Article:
Most of us on a journalism career path have little or no experience with the financial management of a news organization. This article is aimed at those of you who are thinking about, or already are, operating a journalism startup and feel that you need to know more about the topic.
While you might not know a lot about accounting, you are journalists, so you know how to ask questions, investigate topics, process what you have learned, organize the material and present it in a clear, understandable fashion. You know how to tell a story. With accounting and financial reports, you tell a story with numbers. A financial report answers the question, “How's business?” The response is a story for you, your employees, your investors or your financial supporters.
Monthly expense budgeting
Let's start by creating a monthly expense budget. A budget is a road map. It tells us where we are going and how we are going to get there. It also marks each milestone of the journey.
Start by making a list of all the things you are spending money on each month, or that you will need to spend. Let's say you don't know what the figure should be for web hosting, or how much to pay a freelancer. Make like a journalist and network: do some research among businesses of a similar size and type.
Monthly expenses might include salaries, employee benefits (estimate 25-35% of salary), freelance expenses, website hosting, web designers, technology consultants, subscriptions to software, internet access, digital storage, rent and utilities expenses (only when you have an established location), etc.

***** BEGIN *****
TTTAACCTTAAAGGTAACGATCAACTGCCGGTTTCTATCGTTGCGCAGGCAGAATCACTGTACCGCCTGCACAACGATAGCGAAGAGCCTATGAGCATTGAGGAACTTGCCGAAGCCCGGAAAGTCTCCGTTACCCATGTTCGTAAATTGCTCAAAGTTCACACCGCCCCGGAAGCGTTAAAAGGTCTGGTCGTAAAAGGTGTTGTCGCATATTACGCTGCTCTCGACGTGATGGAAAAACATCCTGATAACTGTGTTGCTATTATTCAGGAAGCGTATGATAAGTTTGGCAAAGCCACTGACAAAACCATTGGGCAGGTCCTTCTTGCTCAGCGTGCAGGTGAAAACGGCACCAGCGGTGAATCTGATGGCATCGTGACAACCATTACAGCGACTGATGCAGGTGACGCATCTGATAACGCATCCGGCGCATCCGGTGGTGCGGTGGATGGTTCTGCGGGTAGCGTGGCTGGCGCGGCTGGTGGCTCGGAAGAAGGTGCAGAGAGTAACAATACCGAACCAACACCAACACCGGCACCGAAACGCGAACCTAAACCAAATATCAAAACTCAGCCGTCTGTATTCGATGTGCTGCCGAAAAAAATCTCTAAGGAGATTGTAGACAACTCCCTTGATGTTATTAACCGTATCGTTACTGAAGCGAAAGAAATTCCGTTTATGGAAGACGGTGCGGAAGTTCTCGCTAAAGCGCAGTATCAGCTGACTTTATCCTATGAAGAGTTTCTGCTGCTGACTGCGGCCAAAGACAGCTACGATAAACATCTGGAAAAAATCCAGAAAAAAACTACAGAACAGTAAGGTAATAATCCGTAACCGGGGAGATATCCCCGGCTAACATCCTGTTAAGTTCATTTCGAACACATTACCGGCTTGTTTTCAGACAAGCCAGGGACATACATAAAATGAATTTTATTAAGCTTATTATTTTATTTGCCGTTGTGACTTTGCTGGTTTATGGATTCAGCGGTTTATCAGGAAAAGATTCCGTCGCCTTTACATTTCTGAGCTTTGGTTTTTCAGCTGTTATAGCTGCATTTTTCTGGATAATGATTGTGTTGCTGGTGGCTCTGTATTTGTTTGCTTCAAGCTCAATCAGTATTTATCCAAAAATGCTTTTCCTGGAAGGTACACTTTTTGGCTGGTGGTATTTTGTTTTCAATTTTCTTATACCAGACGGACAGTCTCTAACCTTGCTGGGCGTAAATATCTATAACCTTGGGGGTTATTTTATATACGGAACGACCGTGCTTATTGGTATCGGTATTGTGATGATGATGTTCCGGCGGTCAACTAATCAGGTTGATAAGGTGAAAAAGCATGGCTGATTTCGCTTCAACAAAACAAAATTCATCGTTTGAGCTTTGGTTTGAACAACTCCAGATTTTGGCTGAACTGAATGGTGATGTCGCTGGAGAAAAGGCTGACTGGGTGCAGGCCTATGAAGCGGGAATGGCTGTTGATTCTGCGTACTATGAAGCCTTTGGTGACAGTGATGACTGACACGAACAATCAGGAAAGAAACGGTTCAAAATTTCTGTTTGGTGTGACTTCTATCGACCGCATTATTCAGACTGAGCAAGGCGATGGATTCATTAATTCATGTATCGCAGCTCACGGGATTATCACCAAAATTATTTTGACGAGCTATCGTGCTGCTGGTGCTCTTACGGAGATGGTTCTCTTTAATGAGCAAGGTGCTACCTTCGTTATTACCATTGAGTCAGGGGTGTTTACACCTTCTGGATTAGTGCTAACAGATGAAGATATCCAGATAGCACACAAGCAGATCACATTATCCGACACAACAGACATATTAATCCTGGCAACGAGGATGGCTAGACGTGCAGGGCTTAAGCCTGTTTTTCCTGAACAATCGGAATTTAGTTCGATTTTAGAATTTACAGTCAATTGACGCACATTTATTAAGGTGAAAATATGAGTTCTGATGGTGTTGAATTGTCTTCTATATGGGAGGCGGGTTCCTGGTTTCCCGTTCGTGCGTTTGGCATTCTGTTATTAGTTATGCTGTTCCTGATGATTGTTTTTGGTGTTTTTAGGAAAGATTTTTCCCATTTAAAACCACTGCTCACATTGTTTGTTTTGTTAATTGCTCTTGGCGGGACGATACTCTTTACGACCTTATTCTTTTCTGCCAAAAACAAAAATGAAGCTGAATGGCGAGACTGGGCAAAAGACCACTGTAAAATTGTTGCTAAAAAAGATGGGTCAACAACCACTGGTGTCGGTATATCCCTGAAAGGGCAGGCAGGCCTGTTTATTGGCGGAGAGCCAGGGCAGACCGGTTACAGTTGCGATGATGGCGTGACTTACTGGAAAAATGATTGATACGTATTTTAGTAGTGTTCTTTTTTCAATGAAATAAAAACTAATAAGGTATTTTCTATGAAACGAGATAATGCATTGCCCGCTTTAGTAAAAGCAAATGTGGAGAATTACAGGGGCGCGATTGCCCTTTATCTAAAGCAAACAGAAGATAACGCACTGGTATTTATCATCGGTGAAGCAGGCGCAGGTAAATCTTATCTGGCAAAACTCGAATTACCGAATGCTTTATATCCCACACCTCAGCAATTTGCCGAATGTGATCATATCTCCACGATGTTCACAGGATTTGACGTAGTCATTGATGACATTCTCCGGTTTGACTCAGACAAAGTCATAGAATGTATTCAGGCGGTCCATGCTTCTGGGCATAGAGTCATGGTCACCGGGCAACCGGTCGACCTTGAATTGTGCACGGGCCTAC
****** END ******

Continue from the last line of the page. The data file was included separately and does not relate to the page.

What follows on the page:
After you make that list, ask yourself, “Are these expenses aligned with our objectives and priorities?”
For example, are you spending a lot of money on web design when there are free tools available to produce an acceptable level of quality? That is, can you produce a minimum viable product that satisfies your audience at this stage of your development without incurring an exorbitant cost? Do you really need an office or can your team meet in a home or a public place with wifi?
Google provides a free online budget spreadsheet. The link is here.
Now put those numbers into a budget spreadsheet. The sooner you start using spreadsheets, the better. They can do the math for you, allow you to sort and organize information easily and produce professional-looking reports that show your financial situation in detail. Google offers a free budget spreadsheet that will help you organize your information. Just follow the instructions and enter the projected expenses each month for at least one year.
Now that you have estimated expenses, you can start to understand the concept of cash flow. Cash flow is the measure of how much you are spending vs. how much money you are bringing in each month or year. Cash flow tells you how fast you are burning the fuel (money) you have in the tank, and how fast you are replacing what you have burned.
I suggest to entrepreneurs that they build their revenue budget (use the same spreadsheet above) around the amount they need to cover expenses. Start using the term "revenues" to mean the total money that you bring in, because “income,” for accountants and business people, means profit after expenses.
On the sample Google budget spreadsheet, let's suppose you enter a beginning balance of $100,000 from the savings of all the co-founders and contributions from family and friends. And let's say your first-year budget calls for one-time expenses of $10,000 (new laptops, smartphones, and audio-visual tools for the team) plus monthly expenses of $5,000. By the end of the year, you will have only $30,000 left, enough to survive for six months, unless you find new revenue sources or reduce projected expenses (100,000 minus 10,000 minus 60,000).